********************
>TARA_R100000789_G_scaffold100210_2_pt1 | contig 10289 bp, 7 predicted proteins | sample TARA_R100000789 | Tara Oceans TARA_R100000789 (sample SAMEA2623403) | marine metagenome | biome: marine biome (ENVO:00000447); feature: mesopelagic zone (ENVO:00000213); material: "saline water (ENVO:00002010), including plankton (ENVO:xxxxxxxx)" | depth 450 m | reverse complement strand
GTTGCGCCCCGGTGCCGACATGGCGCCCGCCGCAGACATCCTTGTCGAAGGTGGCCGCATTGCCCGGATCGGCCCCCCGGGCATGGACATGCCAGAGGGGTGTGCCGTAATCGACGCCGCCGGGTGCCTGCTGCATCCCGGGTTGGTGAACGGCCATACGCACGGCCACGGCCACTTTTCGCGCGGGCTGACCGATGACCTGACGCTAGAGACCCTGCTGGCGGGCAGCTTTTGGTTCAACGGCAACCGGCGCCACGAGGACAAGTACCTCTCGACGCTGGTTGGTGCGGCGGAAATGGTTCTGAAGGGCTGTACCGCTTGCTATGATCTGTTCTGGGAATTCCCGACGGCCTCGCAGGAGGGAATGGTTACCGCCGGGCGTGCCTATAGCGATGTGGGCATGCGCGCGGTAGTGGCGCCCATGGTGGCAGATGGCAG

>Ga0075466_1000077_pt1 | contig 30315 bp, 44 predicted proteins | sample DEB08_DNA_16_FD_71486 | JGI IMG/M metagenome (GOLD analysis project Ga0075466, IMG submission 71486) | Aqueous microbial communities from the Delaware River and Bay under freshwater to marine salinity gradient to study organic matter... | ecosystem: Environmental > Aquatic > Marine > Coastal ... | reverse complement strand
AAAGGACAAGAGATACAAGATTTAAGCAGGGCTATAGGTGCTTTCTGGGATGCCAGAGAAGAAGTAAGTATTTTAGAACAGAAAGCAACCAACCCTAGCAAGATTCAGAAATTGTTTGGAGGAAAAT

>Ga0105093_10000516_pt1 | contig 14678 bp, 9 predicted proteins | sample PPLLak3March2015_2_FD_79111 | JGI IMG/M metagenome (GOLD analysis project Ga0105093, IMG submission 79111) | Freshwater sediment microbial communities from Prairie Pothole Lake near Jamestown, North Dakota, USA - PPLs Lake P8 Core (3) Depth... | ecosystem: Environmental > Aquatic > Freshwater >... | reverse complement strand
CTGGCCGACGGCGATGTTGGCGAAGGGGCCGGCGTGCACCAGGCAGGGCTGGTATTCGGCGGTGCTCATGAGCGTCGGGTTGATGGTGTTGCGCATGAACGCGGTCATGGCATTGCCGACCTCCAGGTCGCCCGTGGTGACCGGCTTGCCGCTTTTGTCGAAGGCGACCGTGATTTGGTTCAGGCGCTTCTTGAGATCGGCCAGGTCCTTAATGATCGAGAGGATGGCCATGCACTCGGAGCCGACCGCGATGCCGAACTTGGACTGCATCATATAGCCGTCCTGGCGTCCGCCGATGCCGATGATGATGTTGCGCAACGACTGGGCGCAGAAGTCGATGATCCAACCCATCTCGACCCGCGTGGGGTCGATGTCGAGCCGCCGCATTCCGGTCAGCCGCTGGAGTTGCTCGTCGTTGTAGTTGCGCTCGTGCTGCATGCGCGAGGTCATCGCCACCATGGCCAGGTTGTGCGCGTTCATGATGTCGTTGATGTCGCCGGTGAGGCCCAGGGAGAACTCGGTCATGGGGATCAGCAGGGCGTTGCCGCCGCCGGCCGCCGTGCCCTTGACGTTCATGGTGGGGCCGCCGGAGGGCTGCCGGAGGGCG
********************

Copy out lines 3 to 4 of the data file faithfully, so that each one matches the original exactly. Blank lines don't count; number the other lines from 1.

>Ga0075466_1000077_pt1 | contig 30315 bp, 44 predicted proteins | sample DEB08_DNA_16_FD_71486 | JGI IMG/M metagenome (GOLD analysis project Ga0075466, IMG submission 71486) | Aqueous microbial communities from the Delaware River and Bay under freshwater to marine salinity gradient to study organic matter... | ecosystem: Environmental > Aquatic > Marine > Coastal ... | reverse complement strand
AAAGGACAAGAGATACAAGATTTAAGCAGGGCTATAGGTGCTTTCTGGGATGCCAGAGAAGAAGTAAGTATTTTAGAACAGAAAGCAACCAACCCTAGCAAGATTCAGAAATTGTTTGGAGGAAAAT